PODCAST ¦ Matt Micucci interviews Zaradasht Ahmed, director of Nowhere to Hide, from the 5th Europe Orient Documentary Film Festival.
To listen to the interview, click on the ► icon on the right, just above the picture
Director Zaradasht Ahmed talks about his documentary feature film, Nowhere to Hide, screened at the 5th Europe Orient Documentary Film Festival of Tangier in Morocco. The film portrays five years of dramatic change in the country of Iraq after the retreat of the American and Coalition troops, from 2011 to 2016. It does this by featuring prominently footage shot in the midst of the action by Nori Sharif, a male nurse. In Nowhere to Hide, we witness the situation as it goes from one full of joy and excitement for the beginning of a potential reconstruction of the country after U.S. retreat, to one of sadness, disenchantment, violence, and brutality.
Ahmed talks about the process of making the film, as well as his meeting with Nori Sharif, and his idea of training him to document whatever was happening around him. He also tells us that he did not understand how things might develop, and indeed, Nowhere to Hide was itself born out of a project that had to be scrapped after the unexpected American retreat. Among the other things, Zaradesht also discusses the ethical question of documentation and the use of footage shot directly by ordinary people, as well as the fact that Nowhere to Hide tells a story about Iraq that is largely and constantly ignored by the media from other parts of the world.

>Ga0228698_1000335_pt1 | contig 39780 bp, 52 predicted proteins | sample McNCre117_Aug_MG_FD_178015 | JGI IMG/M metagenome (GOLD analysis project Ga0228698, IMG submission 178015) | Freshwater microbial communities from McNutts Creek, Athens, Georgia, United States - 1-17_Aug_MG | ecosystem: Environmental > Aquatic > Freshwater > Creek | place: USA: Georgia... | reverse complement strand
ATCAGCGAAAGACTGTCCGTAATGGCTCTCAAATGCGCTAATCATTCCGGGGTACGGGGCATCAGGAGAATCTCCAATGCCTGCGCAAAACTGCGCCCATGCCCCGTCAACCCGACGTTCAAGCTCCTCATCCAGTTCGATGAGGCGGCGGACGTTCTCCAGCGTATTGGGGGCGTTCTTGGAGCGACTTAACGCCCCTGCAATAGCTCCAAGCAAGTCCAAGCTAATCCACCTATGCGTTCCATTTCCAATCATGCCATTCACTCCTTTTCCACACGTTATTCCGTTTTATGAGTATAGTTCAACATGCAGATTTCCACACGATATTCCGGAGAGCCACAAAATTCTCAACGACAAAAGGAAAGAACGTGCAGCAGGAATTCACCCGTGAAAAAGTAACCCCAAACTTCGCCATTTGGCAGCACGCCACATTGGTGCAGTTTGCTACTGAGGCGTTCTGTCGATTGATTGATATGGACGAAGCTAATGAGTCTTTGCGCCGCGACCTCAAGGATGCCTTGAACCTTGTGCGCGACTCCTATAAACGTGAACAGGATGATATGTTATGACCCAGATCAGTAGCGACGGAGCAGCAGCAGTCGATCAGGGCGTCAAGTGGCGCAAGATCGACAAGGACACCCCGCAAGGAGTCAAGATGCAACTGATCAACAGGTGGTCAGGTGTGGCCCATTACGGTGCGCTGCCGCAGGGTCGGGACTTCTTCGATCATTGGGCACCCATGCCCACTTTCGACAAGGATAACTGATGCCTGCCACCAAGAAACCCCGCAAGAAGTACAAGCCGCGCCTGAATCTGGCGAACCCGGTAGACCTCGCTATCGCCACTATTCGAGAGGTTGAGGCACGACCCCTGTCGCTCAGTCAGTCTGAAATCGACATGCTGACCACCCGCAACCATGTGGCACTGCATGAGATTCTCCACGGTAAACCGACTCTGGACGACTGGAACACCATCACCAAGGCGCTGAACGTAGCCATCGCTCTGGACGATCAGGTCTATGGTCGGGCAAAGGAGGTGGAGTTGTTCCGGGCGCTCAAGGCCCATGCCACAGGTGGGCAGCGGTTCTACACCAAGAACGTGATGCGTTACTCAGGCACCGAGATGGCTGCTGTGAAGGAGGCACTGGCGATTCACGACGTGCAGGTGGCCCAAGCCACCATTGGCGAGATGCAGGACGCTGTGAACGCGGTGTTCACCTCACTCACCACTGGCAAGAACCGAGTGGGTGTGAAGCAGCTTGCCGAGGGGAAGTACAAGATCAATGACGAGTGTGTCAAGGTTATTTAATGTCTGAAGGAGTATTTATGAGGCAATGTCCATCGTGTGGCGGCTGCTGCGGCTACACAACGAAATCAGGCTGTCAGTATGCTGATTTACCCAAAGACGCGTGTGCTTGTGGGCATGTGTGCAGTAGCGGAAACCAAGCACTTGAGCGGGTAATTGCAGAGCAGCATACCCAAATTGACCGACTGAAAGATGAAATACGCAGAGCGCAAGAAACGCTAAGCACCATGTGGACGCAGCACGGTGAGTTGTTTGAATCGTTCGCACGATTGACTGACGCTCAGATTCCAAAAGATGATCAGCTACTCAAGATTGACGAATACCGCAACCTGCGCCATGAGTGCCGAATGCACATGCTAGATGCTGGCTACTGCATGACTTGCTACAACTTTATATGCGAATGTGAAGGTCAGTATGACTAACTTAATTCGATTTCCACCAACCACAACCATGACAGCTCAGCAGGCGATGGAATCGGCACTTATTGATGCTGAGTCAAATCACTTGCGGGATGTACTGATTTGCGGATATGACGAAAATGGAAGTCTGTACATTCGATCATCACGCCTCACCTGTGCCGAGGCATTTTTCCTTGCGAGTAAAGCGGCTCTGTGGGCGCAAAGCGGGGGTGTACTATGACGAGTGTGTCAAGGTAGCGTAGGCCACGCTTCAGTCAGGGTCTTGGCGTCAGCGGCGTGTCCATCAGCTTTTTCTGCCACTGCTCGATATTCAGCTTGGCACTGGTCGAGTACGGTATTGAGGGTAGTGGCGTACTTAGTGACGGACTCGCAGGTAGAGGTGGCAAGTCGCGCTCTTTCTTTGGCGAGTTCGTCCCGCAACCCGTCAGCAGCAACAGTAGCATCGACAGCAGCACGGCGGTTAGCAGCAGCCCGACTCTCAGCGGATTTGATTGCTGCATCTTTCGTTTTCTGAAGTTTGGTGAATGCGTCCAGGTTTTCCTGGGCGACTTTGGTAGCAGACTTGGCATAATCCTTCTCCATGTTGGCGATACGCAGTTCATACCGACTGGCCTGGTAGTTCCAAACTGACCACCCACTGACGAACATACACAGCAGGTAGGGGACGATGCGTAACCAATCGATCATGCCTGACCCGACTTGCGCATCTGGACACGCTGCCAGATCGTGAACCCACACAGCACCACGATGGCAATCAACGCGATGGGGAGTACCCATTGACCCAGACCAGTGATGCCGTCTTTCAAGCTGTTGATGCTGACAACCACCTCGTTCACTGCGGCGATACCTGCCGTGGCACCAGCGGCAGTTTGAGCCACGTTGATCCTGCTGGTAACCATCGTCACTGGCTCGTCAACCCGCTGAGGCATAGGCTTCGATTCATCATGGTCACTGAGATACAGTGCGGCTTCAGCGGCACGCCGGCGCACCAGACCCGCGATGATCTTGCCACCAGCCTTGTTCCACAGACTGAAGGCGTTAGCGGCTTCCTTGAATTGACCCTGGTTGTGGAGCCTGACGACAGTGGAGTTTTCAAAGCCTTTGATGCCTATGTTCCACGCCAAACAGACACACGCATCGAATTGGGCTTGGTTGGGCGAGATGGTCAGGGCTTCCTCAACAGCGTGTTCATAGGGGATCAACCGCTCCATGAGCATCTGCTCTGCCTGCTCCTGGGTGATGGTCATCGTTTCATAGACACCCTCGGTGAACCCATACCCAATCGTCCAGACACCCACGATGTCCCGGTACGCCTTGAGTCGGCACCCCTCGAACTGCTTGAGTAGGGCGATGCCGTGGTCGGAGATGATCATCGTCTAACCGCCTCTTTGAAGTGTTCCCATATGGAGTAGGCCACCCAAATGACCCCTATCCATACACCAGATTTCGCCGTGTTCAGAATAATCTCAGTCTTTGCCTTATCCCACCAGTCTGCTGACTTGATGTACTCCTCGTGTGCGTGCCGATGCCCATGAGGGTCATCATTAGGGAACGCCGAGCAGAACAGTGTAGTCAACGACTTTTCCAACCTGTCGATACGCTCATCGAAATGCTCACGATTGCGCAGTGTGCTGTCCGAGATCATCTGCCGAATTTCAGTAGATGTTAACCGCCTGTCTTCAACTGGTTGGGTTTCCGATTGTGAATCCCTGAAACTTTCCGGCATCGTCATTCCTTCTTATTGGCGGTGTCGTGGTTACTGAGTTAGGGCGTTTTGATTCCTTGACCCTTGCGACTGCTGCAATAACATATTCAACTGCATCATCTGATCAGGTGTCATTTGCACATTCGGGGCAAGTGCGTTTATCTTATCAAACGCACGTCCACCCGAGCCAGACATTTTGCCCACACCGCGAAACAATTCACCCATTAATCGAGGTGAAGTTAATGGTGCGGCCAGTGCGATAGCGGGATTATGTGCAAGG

NOWHERE TO HIDE follows male nurse Nori Sharif through five years of dramatic change, providing unique access into one of the world’s most dangerous and inaccessible areas – the “triangle of death” in central Iraq. Initially filming stories of survivors and the hope of a better future as American and Coalition troops retreat from Iraq.